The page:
Blacklisted is one of those books that changed my outlook on things. I had no idea of the author’s background. Evans sounds like he was kind of a punk, and I mean that with the greatest of affection.
I remember that when Stan Evans announced he was terminally ill by saying “I just received the good news that I’ll have enough money to last the rest of my life.”
-That’s a paraphrase from what he said precisely. He put it so much better and wittier than I could reproduce. A great hero was he
I knew Stan Evans personally, though slightly. He was a fine man. This article describes him well.
Blacklisted by History is a great book. Only someone with Evans’s long personal experience of the events he describes could have written it. McCarthy was, indeed, terribly misrepresented by the media, both in his own time and (of course) today.
One of my favorite McCarthy stories (though not, as I recollect, one recounted by Evans) is about the Senator’s encounter with Drew Pearson at the Sulgrave Club, a very elegant private women’s club on Massachusetts Avenue in Washington, DC. Pearson had a syndicated newspaper column, and is usually described as a “muckraker,” meaning that he sought out and published sensational and sometimes salacious stories, often dubiously sourced, about his political enemies. He was also a blatant communist sympathizer. When Tailgunner Joe ran into Pearson, fisticuffs broke out – Pearson emerged the worse for wear.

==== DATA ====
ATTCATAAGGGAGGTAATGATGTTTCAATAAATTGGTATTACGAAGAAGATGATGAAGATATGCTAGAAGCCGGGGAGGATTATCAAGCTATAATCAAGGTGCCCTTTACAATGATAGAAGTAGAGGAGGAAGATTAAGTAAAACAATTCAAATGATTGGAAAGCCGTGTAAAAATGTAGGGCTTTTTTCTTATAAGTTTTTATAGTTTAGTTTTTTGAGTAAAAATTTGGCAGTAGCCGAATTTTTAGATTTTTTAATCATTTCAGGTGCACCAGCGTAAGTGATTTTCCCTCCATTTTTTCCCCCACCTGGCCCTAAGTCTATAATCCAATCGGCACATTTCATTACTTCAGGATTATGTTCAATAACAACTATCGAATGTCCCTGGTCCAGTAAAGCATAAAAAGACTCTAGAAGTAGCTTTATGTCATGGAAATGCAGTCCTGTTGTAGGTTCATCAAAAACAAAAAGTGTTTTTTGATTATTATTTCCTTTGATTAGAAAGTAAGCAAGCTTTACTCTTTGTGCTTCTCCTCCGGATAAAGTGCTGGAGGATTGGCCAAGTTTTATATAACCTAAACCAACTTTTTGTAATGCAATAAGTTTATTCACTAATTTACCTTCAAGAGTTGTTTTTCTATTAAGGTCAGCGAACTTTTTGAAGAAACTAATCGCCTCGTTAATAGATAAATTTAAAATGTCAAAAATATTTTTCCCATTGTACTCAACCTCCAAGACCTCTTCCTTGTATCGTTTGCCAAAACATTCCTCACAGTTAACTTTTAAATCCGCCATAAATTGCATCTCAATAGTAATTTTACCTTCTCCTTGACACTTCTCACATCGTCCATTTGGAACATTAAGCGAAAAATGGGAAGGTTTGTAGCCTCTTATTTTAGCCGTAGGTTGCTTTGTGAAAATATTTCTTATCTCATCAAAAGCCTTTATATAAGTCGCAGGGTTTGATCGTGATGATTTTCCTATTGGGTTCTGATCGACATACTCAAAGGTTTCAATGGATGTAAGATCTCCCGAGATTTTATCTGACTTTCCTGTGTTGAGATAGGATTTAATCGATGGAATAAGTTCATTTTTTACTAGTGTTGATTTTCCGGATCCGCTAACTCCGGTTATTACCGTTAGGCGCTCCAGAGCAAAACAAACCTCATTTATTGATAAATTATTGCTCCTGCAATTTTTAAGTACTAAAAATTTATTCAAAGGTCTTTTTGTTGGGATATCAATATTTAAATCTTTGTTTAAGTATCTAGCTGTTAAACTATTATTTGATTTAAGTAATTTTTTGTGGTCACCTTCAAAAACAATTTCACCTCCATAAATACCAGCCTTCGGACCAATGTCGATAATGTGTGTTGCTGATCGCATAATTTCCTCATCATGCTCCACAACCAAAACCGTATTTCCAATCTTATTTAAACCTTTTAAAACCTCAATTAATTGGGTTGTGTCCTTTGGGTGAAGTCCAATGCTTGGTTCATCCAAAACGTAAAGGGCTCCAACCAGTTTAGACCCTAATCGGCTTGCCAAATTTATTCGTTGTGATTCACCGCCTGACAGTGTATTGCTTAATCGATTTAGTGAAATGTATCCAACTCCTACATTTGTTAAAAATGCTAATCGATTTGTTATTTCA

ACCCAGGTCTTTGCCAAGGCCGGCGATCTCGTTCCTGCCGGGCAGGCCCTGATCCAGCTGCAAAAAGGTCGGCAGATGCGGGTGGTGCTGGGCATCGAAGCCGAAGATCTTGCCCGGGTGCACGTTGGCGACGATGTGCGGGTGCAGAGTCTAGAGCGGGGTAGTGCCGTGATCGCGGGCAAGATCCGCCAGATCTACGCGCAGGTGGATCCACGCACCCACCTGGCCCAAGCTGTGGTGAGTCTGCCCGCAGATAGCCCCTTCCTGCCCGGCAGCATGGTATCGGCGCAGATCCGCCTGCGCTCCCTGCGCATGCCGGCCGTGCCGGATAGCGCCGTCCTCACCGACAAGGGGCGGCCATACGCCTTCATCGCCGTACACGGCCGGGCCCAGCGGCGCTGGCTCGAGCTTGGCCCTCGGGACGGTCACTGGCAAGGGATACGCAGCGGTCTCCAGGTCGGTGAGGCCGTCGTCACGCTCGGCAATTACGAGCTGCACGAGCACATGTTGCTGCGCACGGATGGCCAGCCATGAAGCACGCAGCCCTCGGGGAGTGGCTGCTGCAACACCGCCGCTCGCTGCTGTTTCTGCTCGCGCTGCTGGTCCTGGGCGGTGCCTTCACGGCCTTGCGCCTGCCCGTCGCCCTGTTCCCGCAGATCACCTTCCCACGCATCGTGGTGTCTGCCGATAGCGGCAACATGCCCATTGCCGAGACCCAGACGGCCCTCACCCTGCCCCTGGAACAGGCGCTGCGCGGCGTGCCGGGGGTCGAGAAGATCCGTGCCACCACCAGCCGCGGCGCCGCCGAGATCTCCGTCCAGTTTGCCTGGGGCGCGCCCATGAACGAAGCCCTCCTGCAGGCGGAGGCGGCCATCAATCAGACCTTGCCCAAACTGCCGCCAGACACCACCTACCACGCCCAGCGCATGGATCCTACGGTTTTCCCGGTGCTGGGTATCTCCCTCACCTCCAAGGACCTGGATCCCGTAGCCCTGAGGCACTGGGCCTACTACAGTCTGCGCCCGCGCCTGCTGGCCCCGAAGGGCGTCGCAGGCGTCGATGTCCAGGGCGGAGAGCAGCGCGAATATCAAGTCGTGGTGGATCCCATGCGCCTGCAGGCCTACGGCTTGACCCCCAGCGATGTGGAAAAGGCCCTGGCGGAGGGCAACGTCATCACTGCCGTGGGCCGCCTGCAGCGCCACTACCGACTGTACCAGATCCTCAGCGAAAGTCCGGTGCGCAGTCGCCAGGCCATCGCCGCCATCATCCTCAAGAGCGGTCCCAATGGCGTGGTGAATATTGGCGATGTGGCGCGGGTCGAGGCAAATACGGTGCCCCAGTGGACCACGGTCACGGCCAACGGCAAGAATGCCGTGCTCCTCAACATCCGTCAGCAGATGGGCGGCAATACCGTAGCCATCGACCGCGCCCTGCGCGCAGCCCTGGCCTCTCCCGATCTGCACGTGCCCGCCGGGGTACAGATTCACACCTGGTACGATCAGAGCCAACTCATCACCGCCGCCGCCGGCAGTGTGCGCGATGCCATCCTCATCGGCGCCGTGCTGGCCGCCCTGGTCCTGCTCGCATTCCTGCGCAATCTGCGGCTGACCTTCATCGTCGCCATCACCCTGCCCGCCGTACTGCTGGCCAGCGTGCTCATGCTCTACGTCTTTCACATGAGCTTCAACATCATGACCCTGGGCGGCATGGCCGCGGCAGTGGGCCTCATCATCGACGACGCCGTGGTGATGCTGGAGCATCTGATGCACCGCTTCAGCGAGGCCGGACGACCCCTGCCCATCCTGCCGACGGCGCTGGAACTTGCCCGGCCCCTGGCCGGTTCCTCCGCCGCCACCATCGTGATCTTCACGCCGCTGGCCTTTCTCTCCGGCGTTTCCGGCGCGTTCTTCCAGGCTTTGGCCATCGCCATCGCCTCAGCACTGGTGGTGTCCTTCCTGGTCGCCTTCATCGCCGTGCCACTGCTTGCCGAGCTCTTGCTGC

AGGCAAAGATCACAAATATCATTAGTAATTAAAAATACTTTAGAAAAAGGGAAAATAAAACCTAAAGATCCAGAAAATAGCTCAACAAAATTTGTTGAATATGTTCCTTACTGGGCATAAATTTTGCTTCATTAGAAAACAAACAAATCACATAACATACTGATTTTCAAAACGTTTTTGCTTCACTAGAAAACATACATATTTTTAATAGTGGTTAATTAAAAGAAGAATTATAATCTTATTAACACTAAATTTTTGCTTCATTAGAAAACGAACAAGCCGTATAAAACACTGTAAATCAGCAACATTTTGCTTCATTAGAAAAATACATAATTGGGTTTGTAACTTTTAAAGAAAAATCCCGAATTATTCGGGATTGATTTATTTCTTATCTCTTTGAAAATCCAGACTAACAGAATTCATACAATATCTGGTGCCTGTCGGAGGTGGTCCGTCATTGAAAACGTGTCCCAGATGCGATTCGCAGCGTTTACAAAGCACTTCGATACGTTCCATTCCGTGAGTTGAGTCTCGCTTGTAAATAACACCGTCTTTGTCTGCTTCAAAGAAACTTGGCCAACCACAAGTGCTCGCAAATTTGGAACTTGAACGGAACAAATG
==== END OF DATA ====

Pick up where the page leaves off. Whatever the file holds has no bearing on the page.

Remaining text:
I have attended many dinners at the Sulgrave Club, and cannot imagine anything quite like that. It would have been an enviable experience to have witnessed it.
Great book about a great American, Joe McCarthy. Possibly the easiest, most enthralling 1,000 page read anybody can undertake. I like all of it, but was particularly taken by the Roy Cohn sections, as well as the epic McCarthy-Army hearings which was watched by a huge portion of the population in an era of only three TV networks and not quite universal TV ownership. This was Tailgunner Joe’s downfall perhaps, going toe to toe with institution that the President at the time, Ike, would die to defend.